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A new Jade Fox record and a Dirty Marmaduke Flute Squad coda

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Jade Fox

JFK Mixtape Vol. 1: Eternal Flame


Jade Fox’s voice is what separates her from the pack of other local female MCs—not just what she chooses to say, but how she says it. On her second release, following 2007’s Ashes of Another Life, Fox takes the original beat work from a small roster of producers (Dom P, Mac G, Jake Rockwell, Tytanium, Mad Beatz, the Green Team, Mista Haynes, Juice, Rrice [sic] the Golden Grain, Delano Dutch, Unheard of) and works it into just more than an hour’s worth of music. Fox is an agile rapper, able to move at a quick clip, as on the sometimes breathless “Call of Duty,” or almost sing-speak over a slinky reggae beat in “Love Drunk.” At any pace, she enunciates clearly and crisply, a delivery that allows her to masticate musical bits out of phonemes. She turns the sibilants in the second verse of “Love Drunk”—”There’s no way this makes sense/ but if you say it does then I’m easily convinced/ give me goosebumps with just the smallest glimpse”—into seductive exhales, coloring the romantic words with slow-dance intimacy.

It’s a nimble delivery that not only accents her lyrics, but conveys their message with clarity and force. She introduces “State of Emergency” with “Smoke on the water fire in the sky/ Hard just to afford the cost of getting by” and then proceeds to discuss economic disparity over a looped stretch of bowed strings and calm backbeat. Over the echoing, slurred pulse of “No Lie,” she proudly equates her multi-genre approach with her DNA: “So many styles mixed in, like my heritage/ definition of the melting pot, yeah I’m American.”

Fox isn’t all about offering a message, though, as her intelligence can be as witty (the soulful “don’t blow my high” hook anchoring work-week cut “The High”) as it is reflective (the hip-hop mash note “Live and Breathe”). And she’s perfectly happy sharing the microphone, as Eternal Flame has almost as many MC guests as producers. And they occasionally run away with a track: Matthew Edwards and Fresh Competition deliver two verses in the bare-bones beats- and brass-powered “Three the Hard Way.” Eternal Flame is often refreshingly playful, and hip-hop certainly needs to remember not to lose its sense of fun.

Jade Fox plays a CD-release show Nov. 26 at Sonar. For more information visit

The Dirty Marmaduke Flute Squad



The Dirty Marmaduke Flute Squad’s seemingly complete lack of brain cells would be downright annoying if the band’s first-blush idiocy wasn’t delivered with such genuine sarcasm and a sincere love of the really awful music that has been embedded in average American white guys’ brains thanks to the nonstop feed of rock radio, MTV, and cheesy action movies. And that sarcasm runs through pretty much every aspect of the band’s enterprise. It broke up following its October CD-release show for Boneslinky!, supposedly for not generating enough “commercial interest” to move forward. But when your first album is called Die Humpin! and a cut off your new album is called “Show Us Your Boobs (Buy Me a Beer),” limited commercial potential is knowingly built into the enterprise. I mean, there’s a reason why you don’t hear 98Rock jocks say, “That was Pearl Jam’s ‘Jeremy,’ now get ready for a little Anal Cunt.”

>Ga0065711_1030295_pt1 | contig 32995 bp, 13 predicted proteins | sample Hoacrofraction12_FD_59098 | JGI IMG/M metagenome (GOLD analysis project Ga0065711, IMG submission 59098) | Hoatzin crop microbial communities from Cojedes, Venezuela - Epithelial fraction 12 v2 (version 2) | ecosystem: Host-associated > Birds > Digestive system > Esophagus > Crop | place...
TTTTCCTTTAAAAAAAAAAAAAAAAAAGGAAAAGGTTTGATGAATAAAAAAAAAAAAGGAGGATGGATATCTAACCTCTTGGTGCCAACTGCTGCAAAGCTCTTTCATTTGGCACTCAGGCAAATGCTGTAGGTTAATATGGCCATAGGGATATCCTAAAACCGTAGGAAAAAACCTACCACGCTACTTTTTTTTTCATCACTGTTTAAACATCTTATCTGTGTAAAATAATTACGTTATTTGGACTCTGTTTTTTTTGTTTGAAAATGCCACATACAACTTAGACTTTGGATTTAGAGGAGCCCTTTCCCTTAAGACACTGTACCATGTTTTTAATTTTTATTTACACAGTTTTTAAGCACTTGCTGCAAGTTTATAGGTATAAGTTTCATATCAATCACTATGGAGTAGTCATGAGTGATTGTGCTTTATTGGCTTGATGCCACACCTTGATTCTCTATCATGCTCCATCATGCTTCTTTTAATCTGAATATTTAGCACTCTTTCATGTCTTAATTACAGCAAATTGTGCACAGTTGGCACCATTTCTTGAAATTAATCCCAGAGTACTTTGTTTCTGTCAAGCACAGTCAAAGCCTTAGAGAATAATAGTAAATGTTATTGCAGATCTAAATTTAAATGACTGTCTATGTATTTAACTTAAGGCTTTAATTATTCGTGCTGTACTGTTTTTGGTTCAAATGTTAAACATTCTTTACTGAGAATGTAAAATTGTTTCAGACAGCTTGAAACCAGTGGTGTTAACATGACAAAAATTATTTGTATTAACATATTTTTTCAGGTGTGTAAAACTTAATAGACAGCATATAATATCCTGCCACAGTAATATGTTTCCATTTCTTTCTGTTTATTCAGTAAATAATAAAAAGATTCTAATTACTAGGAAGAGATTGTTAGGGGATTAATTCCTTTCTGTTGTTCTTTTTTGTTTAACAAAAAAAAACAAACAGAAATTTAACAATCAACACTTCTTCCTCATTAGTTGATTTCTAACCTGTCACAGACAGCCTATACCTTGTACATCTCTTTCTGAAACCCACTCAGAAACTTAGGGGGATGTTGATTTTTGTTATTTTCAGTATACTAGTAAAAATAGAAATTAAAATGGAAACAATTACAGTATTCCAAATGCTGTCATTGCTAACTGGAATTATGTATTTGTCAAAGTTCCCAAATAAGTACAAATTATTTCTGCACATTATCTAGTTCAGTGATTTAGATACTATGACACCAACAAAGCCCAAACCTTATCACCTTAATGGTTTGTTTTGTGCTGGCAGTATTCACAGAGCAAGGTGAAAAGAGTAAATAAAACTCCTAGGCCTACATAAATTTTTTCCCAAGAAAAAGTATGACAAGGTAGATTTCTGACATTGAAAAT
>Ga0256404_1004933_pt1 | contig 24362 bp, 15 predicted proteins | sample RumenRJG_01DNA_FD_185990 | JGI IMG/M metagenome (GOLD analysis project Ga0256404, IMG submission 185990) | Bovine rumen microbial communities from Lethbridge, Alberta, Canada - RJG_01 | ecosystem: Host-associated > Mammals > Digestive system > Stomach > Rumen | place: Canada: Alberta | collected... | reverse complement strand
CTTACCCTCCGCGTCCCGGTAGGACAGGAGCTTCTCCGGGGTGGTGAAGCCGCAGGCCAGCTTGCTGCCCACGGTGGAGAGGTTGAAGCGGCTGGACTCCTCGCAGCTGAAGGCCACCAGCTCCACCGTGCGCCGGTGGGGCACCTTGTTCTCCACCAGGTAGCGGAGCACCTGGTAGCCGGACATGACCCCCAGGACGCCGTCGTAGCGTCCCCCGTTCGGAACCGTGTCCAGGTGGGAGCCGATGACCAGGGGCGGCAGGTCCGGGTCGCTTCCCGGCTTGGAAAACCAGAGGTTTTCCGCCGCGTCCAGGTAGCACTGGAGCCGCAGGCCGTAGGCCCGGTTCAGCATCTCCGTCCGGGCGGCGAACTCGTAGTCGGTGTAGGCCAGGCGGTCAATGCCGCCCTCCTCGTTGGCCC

So take this unflappably insouciant band’s announcement of its demise with a grain of salt: Something tells me they were never in this for the money. Besides, when “Show Us Your Boobs (Buy Me a Beer)” sounds like such an Alice Cooper good time, it’s hard to imagine the irrepressible minds behind it lying dormant for too long. Cooper poppy shock rock is merely one of the, oh, too numerous to count genres the DMFS tries on here.

“Do You Got a Disease?” bops along as a nifty bit of Andrew Lloyd Webber musical-cum-synth-pop. “Innocent Night” uses a slice of kinda .38 Special country-rock pop to tell its tale of a creepy grown-ass man who drives around town in a van, dressed as a clown, stopping in at Little League Games. And “Stem Cellphones” is straight-out bombastic 1970s theatrical rock, like what Elton John and Bernie Taupin might have got up to—if they wanted to tell a story about a man trying to decide what to do with his unborn baby after the pregnant mother lapses into a coma: “Gonna cut out that baby/ for the stem cells before it dies.” None of this humor would find its target if the band wasn’t musically capable of delivering music so catchy, but that’s always been DMFS’ undeniable aplomb: making the lyrically ridiculous sound just as insipidly infectious as what you hear on the radio. That’s . . . something. Oh, why not: Consider it a rare gift.

For more information, visit

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